A crime story set in the most dangerous place in the world? Sign me up. Makes one wonder how a crime story can take place simultaneously in a war zone, but that makes it all the more complex and interesting. Is it good?
Sheriff of Babylon #1 (Vertigo)
This book is set in Baghdad during the Iraq war. Our protagonist is training Iraqi soldiers and he’s a bit green. He doesn’t know exactly how things work and even has the gall to enter a terrorist situation. With a city at war and people showing up dead how much investigating can one do without matters being brushed under the rug?
Why does this book matter?
Vertigo has been delivering one new book after the other and it’s an exciting time to be reading comics. Sheriff of Babylon #1 is written by Tom King who most recently blew me away with his work on Vision and on top of that this story is based on his experience as a CIA operative. Talk about the perfect writer to be writing a story like this.
Fine, you have my attention. What’s good about it?
While the issue explosively opens on bloody gore we are immediately reminded racism and hate are very prevalent in Baghdad. King quickly shifts to a lighthearted moment for our protagonist who then immediately puts himself in a dangerous position. In very few panels King establishes the character as good hearted and a person who wants to do something meaningful when everyone around him just wants to kill and get out.
The complexity of the war is on display too with wheelings and dealings afoot between Americans and the native people – all of which probably aren’t going to end up with positive outcomes. The situation is made even more complicated by a woman named Sofia; I won’t give anything away, but she’s clearly working many angles and potentially holding the keys to the crimes going on. Our protagonist doesn’t know this though which only increases the complexity moving forward.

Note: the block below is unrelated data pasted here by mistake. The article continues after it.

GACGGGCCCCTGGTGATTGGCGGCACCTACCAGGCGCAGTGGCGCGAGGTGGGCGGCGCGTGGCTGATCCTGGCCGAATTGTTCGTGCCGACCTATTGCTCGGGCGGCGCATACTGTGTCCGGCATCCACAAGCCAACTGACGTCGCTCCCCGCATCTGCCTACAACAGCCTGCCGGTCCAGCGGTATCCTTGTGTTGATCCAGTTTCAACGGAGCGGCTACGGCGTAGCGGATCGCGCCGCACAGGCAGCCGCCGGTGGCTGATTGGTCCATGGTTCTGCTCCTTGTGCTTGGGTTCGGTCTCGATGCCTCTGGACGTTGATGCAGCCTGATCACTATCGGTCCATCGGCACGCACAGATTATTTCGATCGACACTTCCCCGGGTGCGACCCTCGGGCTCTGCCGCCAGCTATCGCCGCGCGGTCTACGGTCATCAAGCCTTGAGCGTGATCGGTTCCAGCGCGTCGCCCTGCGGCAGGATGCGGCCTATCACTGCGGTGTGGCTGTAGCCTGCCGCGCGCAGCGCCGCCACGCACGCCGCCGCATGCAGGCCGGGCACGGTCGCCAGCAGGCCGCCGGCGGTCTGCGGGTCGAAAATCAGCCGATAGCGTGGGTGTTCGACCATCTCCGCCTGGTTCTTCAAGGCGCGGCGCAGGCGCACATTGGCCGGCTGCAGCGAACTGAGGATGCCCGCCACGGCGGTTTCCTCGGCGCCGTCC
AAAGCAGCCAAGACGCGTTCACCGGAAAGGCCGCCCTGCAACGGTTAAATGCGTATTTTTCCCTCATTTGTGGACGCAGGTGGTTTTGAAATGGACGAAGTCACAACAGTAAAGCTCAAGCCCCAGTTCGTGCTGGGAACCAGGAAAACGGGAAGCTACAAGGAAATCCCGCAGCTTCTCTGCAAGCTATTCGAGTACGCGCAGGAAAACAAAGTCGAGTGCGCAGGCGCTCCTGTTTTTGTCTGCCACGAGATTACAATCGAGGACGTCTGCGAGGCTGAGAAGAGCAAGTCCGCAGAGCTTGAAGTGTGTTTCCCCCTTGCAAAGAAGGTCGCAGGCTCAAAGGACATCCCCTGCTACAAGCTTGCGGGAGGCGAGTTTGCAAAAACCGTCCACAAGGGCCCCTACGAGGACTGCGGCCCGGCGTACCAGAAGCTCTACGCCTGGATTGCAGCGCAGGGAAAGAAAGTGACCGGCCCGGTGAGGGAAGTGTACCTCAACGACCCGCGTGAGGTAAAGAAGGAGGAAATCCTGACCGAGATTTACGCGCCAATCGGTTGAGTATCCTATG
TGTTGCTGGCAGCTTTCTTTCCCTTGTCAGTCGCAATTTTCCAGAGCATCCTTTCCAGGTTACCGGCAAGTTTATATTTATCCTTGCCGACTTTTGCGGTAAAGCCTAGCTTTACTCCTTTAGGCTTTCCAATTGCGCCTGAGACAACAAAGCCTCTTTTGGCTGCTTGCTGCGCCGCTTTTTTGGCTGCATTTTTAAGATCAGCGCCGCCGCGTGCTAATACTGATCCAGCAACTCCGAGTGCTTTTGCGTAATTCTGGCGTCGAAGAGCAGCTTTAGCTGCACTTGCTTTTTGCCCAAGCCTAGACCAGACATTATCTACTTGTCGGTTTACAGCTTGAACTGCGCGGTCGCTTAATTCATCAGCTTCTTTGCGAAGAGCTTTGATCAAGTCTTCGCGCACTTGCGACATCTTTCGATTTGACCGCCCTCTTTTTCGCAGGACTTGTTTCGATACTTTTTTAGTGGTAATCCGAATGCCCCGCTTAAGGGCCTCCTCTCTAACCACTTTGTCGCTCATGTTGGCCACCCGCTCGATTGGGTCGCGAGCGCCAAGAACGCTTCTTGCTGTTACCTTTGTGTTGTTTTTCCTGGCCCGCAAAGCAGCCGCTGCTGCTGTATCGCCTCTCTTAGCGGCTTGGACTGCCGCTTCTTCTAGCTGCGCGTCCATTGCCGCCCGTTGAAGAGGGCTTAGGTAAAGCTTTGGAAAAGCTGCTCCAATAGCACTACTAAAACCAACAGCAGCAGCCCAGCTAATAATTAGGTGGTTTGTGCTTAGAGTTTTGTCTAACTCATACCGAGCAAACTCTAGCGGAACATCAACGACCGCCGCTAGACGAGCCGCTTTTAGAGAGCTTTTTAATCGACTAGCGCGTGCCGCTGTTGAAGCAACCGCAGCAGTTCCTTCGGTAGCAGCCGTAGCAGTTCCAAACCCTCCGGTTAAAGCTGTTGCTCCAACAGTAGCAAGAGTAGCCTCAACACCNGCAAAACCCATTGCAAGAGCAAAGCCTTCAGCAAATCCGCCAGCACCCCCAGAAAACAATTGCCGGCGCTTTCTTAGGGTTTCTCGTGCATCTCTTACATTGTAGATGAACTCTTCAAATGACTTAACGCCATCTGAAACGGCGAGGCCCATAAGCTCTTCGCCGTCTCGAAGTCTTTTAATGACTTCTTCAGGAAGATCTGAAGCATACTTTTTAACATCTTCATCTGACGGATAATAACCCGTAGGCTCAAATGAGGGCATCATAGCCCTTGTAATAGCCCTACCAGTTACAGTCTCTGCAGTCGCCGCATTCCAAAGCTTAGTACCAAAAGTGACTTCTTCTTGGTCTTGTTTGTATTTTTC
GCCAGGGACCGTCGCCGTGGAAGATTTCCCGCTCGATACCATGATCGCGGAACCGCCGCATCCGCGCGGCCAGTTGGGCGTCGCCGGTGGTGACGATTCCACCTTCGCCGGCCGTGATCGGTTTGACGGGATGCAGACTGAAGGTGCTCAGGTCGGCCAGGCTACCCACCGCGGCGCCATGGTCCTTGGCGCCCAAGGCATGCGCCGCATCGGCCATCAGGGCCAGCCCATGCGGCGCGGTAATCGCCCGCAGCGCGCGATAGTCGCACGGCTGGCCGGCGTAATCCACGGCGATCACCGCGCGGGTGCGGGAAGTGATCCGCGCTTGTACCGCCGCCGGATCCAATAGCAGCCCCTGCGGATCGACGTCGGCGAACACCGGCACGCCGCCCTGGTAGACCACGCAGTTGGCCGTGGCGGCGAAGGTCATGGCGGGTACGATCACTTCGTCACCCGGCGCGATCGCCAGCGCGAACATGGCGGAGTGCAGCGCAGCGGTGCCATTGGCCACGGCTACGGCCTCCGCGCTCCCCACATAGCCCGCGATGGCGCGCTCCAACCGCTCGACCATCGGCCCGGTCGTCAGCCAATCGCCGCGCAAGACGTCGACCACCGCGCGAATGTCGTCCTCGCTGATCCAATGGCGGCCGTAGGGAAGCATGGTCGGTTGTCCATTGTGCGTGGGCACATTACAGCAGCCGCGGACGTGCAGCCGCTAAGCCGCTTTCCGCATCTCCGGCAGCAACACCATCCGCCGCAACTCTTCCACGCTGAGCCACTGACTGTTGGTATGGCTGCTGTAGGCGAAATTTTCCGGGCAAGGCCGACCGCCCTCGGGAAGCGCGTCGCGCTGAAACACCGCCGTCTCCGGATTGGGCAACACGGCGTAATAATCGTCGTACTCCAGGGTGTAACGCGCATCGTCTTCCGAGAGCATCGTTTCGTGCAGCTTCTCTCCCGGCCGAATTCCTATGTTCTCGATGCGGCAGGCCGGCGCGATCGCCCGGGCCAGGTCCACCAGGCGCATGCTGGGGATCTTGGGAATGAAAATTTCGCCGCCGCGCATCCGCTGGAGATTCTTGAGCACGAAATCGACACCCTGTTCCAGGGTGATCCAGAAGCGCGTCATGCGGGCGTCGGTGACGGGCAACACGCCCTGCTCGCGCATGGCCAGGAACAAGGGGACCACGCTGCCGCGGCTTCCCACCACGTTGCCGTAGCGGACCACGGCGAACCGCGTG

The pencils by Mitch Gerads suit the story well as he’s great at gritty crime dramas. Just look at his work on The Activity or Punisher and you’ll note he’s exceptional at creating tension for characters with guns pointed at them. There’s plenty of dead bodies on slabs too which can’t be easy to draw. Layouts are varied throughout Sheriff of Babylon which set different outlooks on scenes and help to express levels of the story not immediately understood by reading alone. Overall his pencils strengthen the complex web being unfurled by King.
It can’t be perfect can it?
This comic isn’t easy to read because of the gruesome bodies and murders taking place. It’s pretty gory and since it’s rendered as realistically as possible it can be a little hard to turn the pages when you’re expecting brains and viscera everywhere. That of course is more of a gripe if that isn’t your cup of tea.
I also had a hard time following whether or not a female character was in two different scenes. A character at one point is handed a gun and it’s not clear by who. This must be on purpose, but another (or is it the same?) female character appears in a previous scene which makes one think maybe the person handing the gun over is the same woman? It’s confusing and I’m not sure if that’s the intention.
Is It Good?
Crime dramas live and die by the mystery and how they’re untangled. This story sets up one complex knot that’s made strong by an unconventional protagonist in an unconventional land.
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